How often do you buy clothes ?
Where do you buy them from?
How many times do you wear that newly bought dress ?
Do you repair if it wears out or just throw away?
Do you share your clothes?
These are some pointed questions that one needs to answer before making that next purchase.
Rise in disposable income, increased internet penetration, rising popularity of Instagram feeds showcasing #ootd, e-tailers promoting fast fashion at hefty discounts and a strong need for validation from the peer on your newly acquired style has led to hyper-consumerism in Fashion in last two decades. While the majority is contributing to the monumental rise in the shopping spent, there is a community that is advocating to slow down.
These advocates of slow fashion are making conscious efforts to buy less, repeat the same clothes and repair them if worn out. These are the sustainability warriors who are raising voice against the over-consumerism and fast fashion, indiscriminate use of natural resources, poor working condition of people who make clothes and carbon foot prints in logistics.
If you have been on social media, you would have seen the hashtag #WhoMademyClothes and #fashionrevolution trending in this week.
Fashion Revolution Week started as a movement by Carry Somers and Orsola de Castro, co-founders of Fashion Revolution as a reaction to the Rana Plaza building collapse in Dhaka, Bangladesh on 24thApril 2013. 1,130 people died and 2,500 were injured when a run-down eight-storey factory complex making clothes for Primark, Benetton, Walmart and other Western brands collapsed. Closer home, some Bengaluru factories keep women (the majority of garment workers) in hostels monitored by male security guards and severely restrict their movements. Most are allowed to leave for only two hours a week, usually on Sunday to buy groceries and other items, and only after registering with a guard. The rest of the time, women are expected to travel only to and from work, and guards record when they arrive at and leave the hostels.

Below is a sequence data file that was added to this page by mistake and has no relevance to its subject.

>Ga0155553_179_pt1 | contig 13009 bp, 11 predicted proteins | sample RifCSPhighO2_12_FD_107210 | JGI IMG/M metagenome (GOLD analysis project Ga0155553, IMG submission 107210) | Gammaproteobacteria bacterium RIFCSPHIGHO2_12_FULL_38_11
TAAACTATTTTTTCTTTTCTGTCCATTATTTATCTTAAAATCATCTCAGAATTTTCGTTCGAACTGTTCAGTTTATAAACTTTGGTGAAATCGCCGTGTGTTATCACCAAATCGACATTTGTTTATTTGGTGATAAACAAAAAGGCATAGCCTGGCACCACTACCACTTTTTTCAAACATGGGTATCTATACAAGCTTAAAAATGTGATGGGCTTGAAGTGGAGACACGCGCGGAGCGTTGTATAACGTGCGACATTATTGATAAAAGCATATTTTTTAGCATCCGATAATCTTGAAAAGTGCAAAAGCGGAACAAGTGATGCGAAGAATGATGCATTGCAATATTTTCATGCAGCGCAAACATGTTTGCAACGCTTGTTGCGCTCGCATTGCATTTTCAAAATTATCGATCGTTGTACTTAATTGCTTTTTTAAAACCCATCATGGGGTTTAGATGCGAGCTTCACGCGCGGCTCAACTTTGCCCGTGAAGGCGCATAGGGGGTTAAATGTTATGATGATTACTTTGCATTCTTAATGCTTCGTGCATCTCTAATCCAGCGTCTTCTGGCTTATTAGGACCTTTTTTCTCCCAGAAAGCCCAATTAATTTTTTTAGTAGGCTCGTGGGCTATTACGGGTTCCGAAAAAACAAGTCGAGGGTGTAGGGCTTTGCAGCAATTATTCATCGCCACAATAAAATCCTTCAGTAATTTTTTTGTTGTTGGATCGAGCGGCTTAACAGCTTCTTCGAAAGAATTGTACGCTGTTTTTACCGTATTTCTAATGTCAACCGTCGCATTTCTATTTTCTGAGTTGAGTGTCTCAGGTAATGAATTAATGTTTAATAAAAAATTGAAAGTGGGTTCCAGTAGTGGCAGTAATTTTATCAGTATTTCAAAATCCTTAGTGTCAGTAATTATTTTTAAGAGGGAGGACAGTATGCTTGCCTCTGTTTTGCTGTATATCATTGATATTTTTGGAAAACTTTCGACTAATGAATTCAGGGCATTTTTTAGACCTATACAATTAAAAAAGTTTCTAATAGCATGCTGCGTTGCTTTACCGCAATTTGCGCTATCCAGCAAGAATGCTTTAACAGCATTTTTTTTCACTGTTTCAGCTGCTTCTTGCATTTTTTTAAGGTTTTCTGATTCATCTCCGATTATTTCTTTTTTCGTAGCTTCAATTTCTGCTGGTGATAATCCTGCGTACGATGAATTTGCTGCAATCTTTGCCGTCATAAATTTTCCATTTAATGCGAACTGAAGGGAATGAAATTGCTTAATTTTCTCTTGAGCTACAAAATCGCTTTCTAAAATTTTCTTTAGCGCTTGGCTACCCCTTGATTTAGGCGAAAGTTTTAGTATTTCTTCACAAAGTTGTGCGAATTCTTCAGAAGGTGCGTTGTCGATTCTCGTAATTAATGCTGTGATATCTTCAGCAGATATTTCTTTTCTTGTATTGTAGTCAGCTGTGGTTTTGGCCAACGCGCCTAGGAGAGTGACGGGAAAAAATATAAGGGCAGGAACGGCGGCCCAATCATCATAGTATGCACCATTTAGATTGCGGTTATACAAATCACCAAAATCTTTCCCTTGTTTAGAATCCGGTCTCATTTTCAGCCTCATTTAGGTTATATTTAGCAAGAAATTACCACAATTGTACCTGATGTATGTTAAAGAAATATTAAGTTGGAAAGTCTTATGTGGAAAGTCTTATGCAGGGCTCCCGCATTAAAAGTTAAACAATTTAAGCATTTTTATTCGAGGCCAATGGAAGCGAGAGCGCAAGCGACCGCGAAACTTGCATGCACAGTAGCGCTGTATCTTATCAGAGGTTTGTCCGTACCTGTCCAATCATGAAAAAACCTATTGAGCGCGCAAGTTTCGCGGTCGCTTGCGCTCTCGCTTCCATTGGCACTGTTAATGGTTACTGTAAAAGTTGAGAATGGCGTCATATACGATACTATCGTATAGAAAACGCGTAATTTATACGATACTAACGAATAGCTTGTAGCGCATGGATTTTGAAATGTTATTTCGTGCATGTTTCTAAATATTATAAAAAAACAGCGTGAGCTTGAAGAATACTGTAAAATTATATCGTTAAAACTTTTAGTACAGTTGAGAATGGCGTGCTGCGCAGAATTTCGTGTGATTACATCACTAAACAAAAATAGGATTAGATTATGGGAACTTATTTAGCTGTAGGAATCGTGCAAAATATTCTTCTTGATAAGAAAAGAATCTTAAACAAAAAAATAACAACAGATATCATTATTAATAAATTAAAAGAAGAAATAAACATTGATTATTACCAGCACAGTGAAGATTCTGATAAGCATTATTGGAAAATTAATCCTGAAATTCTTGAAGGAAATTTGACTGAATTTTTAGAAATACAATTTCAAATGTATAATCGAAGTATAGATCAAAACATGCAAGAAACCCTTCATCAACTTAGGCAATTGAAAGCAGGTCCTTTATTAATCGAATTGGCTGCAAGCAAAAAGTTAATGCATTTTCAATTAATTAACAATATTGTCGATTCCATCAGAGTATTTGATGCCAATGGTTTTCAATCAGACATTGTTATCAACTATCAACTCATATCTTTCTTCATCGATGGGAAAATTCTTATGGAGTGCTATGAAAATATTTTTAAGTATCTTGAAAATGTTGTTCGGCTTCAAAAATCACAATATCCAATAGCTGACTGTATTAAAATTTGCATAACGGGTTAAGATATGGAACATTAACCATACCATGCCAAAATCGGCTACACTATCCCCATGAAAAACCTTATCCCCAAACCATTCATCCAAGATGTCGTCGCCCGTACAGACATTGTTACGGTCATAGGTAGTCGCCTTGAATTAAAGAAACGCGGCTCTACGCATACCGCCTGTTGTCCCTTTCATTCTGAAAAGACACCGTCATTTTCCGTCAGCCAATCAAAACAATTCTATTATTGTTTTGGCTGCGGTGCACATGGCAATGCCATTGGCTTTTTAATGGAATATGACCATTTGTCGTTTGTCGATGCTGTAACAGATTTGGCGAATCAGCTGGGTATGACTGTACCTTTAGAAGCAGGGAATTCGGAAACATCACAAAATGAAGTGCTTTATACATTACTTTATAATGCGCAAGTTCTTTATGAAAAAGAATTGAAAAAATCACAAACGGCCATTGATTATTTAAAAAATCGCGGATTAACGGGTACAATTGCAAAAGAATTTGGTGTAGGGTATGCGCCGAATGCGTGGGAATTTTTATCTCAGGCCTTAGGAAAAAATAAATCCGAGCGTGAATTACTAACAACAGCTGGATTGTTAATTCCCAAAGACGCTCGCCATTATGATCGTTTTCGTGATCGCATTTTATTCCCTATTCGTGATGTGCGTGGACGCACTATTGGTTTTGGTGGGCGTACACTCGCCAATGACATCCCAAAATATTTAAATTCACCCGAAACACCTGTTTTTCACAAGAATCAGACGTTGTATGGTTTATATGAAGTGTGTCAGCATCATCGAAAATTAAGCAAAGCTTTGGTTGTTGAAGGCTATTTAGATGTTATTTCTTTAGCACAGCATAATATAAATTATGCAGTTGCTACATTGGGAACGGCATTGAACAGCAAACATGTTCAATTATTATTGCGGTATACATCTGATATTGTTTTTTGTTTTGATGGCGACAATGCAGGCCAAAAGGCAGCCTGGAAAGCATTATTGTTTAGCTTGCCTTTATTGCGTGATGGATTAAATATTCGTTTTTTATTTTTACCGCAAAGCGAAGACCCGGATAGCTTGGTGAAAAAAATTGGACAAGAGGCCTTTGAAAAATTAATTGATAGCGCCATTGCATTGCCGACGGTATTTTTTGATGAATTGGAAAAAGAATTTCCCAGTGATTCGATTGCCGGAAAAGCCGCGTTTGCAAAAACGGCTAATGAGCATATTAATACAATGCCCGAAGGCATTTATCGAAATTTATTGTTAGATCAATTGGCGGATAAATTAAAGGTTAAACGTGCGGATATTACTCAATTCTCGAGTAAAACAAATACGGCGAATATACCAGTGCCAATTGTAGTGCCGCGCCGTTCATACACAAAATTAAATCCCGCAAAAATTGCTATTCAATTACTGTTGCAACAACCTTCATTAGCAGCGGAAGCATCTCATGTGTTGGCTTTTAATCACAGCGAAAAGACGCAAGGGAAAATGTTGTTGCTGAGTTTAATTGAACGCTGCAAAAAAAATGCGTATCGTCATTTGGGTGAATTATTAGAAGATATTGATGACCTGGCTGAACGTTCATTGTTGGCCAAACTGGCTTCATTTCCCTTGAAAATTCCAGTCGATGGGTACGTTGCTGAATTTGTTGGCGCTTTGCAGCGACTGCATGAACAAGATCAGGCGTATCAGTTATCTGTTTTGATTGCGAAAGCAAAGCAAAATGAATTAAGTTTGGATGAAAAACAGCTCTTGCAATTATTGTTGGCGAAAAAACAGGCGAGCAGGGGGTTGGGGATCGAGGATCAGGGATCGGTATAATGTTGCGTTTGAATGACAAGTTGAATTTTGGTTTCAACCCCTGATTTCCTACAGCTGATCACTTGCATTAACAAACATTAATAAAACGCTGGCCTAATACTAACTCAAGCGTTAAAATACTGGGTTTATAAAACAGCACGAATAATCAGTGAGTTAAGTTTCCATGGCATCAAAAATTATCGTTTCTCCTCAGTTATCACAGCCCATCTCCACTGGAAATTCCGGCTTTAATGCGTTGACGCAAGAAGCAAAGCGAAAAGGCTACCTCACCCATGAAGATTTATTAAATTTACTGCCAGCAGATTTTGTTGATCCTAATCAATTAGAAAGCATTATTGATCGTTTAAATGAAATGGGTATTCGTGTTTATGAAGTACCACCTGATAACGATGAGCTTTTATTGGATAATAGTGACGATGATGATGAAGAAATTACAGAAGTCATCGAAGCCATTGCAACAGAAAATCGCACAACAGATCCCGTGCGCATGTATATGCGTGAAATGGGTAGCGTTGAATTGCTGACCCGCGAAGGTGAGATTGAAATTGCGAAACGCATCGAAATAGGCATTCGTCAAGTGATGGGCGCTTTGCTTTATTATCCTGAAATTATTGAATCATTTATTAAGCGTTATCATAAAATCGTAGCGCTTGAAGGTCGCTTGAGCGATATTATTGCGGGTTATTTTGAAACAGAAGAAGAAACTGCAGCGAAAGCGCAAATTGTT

Fast-forward from 2013 to now; Fashion Revolution week has grown into the world’s largest global fashion activism movement.
Ahmedabad has also woken up to the dialogues in sustainability in Fashion. From fashion designers, textile designers to retailers, curators and fashion writers, there is a small community of sustainability advocates and activists in the city. On the occasion of Fashion Revolution week and with the barrage of events highlighting sustainable brands and products, we thought of asking these sustainability promoters on “ What did sustainability mean to them and how did they incorporate in their daily lives”…
Here is the transparent account of industry insiders on what inspires them to be sustainable in daily life.
Ujjval Shah – Founder Designer Noya
Vocal about her beliefs in the sustainability movement and having worked at grassroot level in textile and crafts since her college days at NID, Ujjval embraces sustainability in her daily life. Sharing her love for sustainability she comments “For me, sustainability means using locally produced products, limiting the consumption, recycling and reusing both materials and energy. When I talk about fashion, it translates to using local crafts and skills from the community around while recycling everything that is left over and available. As a textile designer, I ensure that I recycle all the textiles in my house till they last. For Eg- Using sarees to make quilts and then duster cloth. In fact many sarees and dupattas are used to make dresses, table runners, cushion covers, throws, aasans, curtains etc.”
Sustainability is a way of life. Most of the Indian families have different recipes to use the left-over food too. She says “ We recycle food with different recipes. We make mungali( parathas) using excess rice whereas we make vaghareli idli, dhokla and rice in breakfast if its leftover from dinner”
Translating sustainability to the professional life at Noya, Ujjval shares “ We use all the dyes which are azo free only ( environment friendly). Our work promotes slow living and slow fashion. We create maximum two collection only in a year. Fabric scrap is used later on to create accessories and cloth bags for packaging the apparels. As for the working conditions and employee welfare, we ensure that we give fair wages to all our karigars and artisans”
Janki Patel – Founder, Options Ahmedabad